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The Football Tourist

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The Football Tourist

7.99 10.99
sale

Stuart Fuller has spent the best part of the last decade watching football around the world, he is the Football Tourist, this is his story.

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Stuart Fuller has spent the best part of the last decade watching football around the world, he is the Football Tourist, this is his story.

By Stuart Fuller

Stuart Fuller has spent the best part of the last decade watching football around the world. As the author of 'Passport to Football' he wrote the original guide to watching the game abroad and this is his follow up, 'The Football Tourist'. Each chapter details a trip taken, beginning with a lost weekend at the Spakenburg derby in 2010 and ending in Dundee in late 2012. Taking in trips all over the footballing world, every story serves to both entertain and inform those who might wish to dip their toe in the football tourism pool. In a world where a trip to a Premier League game might cost a family the best part of GBP500, the Football Tourist urges you to try something new...

'This book will appeal to all true football fans, the author leads us and his band of colleagues, friends and family on a journey around world football, looking forward to volume 2!' - No Agenda

Author Bio

Stuart Fuller is the author of 'The Budget Airlines Football Guide', 'A Fan's Guide: European Football Grounds', 'Passport to Football' and 'Dripping Yarns: A season with Lewes FC'. He is also the founder of theballisround.co.uk, a contributor to various blogs and websites and a keen football photographer.

Extract

As a seasoned football watcher I have seen some of the biggest games in the world in my time. I've seen AC Milan annihilate Inter 6-o in the San Siro. I've seen Brondby fans set fire to Parken, home of FC Copenhagen whilst losing the "New Firm” derby. Back home in England I've seen more police than fans at a West Ham versus Millwall game. Even takng all that into account and many more experiences I won't bore you with (yet), when Danny suggested we come to watch the Spakenburg derby I have to say I looked at him as blankly as I do when the Current Mrs. Fuller utters the words "a cracking craft fair".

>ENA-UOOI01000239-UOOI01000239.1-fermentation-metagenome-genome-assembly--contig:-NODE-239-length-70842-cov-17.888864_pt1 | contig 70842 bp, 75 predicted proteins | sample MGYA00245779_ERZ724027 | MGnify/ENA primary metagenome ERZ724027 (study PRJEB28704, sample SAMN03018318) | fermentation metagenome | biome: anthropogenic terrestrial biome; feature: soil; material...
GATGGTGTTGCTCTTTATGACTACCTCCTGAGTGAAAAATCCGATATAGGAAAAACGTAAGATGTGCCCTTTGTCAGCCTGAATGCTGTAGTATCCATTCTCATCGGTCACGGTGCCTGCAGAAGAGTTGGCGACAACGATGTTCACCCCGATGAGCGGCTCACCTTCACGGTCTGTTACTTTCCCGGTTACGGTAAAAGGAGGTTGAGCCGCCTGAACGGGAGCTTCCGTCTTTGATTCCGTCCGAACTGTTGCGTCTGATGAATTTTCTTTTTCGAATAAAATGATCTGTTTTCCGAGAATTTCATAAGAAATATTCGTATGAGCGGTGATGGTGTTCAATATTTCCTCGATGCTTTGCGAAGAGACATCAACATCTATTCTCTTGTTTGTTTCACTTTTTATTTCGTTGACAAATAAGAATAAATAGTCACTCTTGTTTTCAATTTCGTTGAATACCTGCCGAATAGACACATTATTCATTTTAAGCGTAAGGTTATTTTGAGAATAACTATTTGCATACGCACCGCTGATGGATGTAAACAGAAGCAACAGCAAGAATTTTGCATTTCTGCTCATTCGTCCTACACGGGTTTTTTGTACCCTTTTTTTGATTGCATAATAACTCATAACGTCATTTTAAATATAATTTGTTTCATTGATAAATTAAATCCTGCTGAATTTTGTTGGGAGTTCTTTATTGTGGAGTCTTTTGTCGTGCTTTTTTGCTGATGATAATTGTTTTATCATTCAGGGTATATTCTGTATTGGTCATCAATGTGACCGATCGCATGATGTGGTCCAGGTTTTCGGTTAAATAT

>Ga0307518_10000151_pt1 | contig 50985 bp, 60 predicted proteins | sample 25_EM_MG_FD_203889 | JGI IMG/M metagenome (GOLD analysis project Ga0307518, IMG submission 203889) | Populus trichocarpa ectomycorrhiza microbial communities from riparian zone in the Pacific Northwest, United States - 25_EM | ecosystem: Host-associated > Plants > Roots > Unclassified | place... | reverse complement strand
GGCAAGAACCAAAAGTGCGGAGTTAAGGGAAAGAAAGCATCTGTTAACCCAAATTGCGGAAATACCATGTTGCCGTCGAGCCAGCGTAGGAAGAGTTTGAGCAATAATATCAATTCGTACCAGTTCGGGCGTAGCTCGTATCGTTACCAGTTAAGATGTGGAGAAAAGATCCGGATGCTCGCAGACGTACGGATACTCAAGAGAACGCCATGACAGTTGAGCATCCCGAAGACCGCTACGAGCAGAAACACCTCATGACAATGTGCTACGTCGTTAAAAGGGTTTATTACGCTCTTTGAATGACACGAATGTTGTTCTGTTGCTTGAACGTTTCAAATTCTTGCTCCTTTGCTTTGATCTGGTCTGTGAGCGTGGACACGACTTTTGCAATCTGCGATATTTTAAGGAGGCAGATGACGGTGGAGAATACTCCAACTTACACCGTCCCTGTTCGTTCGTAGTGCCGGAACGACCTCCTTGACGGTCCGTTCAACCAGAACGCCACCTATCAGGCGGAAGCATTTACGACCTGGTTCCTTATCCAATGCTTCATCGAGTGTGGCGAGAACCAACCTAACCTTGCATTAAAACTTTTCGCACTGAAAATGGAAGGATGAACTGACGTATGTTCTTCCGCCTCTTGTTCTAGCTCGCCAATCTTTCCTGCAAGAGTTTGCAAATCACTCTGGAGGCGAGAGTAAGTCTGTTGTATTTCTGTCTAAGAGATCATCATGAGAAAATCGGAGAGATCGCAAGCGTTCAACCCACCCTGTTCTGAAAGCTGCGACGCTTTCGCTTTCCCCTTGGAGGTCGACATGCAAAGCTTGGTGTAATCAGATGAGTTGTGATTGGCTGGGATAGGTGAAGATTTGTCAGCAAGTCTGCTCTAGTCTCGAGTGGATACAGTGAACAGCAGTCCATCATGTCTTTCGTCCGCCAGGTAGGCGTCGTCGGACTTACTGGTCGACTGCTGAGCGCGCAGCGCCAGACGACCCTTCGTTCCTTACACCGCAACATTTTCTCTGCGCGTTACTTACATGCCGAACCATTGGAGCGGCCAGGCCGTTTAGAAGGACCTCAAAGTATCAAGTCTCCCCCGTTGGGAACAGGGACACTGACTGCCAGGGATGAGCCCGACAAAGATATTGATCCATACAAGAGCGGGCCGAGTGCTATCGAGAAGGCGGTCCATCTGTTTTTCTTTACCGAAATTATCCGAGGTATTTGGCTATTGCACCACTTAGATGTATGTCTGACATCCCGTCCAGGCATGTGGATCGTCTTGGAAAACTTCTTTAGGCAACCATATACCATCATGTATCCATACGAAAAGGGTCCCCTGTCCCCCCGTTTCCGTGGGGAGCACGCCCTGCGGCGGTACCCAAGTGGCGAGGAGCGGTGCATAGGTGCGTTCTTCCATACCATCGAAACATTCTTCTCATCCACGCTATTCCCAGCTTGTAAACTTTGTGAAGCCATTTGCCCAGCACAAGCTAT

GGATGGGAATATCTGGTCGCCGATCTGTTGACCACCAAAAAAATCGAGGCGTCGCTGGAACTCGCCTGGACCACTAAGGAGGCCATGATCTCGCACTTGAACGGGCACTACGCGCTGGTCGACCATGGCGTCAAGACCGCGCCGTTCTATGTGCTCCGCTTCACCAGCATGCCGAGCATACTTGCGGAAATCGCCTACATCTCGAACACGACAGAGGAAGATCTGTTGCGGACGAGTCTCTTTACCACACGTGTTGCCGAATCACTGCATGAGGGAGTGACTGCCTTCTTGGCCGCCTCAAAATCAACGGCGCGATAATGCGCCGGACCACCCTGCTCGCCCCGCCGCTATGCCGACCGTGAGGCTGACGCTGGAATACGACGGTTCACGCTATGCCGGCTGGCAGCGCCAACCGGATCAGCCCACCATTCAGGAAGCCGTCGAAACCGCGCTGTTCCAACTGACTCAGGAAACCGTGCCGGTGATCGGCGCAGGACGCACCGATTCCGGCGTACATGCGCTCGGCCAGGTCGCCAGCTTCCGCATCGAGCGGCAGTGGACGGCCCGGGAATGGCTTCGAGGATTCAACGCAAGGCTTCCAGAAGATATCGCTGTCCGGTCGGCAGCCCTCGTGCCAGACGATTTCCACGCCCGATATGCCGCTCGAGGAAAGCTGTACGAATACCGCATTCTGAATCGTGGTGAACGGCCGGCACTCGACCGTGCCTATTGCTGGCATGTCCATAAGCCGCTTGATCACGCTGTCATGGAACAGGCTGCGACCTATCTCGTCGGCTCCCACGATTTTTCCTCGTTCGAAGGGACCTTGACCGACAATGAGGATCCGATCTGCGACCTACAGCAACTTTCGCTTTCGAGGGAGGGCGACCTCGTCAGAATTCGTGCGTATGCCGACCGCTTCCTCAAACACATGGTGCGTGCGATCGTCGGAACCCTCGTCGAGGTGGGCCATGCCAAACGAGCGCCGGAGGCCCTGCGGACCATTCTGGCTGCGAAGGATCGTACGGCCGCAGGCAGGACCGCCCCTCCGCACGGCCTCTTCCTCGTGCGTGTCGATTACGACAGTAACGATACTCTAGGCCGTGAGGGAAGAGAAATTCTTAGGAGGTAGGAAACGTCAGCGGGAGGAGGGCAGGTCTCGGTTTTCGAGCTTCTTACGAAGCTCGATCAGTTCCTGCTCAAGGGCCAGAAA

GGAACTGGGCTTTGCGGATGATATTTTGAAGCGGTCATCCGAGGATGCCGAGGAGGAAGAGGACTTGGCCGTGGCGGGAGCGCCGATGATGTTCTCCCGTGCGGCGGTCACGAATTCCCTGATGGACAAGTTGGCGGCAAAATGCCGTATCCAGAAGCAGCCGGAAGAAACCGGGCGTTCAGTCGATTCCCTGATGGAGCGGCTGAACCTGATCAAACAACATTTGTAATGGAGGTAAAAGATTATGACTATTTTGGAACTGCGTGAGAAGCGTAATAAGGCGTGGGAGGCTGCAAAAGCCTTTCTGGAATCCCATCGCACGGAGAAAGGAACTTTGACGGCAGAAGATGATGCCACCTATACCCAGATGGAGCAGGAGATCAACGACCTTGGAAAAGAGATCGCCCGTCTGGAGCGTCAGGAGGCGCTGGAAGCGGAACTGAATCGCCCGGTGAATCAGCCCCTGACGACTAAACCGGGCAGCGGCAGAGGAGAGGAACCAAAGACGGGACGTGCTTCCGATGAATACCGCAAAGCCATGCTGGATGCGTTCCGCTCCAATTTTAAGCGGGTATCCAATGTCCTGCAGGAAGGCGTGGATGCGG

But then he showed me some pictures he'd been sent from a local journalist in the lowlands of Holland. Of course pigs painted in the team colours. Of course a twenty-foot inflatable Viking. Of course an airplane drop of hundreds of toilet brushes over the away fans.

Welcome to SV Spakenburg versus IJsselmeervogels, or to give it a more appropriate name - the spell-check derby.

Few people have ever heard of the game outside of the Netherlands, let alone the actual place. This meant we went as pioneers for European football tourists everywhere, brave warriors looking to reign with a bag full of memories that would tempt others to follow in our trail-blazing footsteps. It wasn't hard forming an advance party to journey into the unknown and legendary world football sightseer Michael 'Stoffers' Stofl was the fast name on the list. So famous is Stoffers now in his home city of Berlin that there are plans to create his very own action doll for Christmas complete with interchangeable silk scarves of various obscure football teams to put around its wrist.

Next on the list was Shep, without a shadow of a doubt the single most pessimistic football fan in the world. Shep lives in a small village not far from Nailsworth in Gloucestershire, which of course is famous for being the home of an incredibly steep hill at the top of which can be found the New Lawn, home of Forest Green Rovers. Shep is disillusioned with Rovers thanks to a new owner who has banned meat from the match day menu. To him that is tantamount to banning beer from pubs. "It's just not right Stuart, men need meat at football, it's in our DNA, it's part of who we are," he told me on the flight over. Several times. However this weekend he is accompanied by his brother who is, of course, also called Shep, is much happier with his lot in life and keeps the mood up throughout.

There would be other characters that would drift in and out of our weekend's entertainment but it was the five of us (me, Danny, Stoffers, Shep and Shep) who met at an ungodly hour on the concourse of Amsterdam's Schiphol airport. Our destination was the tiny little town of Breukelen, about 30 minutes south of Amsterdam. There we were to be picked up by Pat, another man who spent far too much time travelling around the world to watch football than was healthy. Pat would then drive us to Bunsehoten, home of the two teams, and it would be time for the fun to start.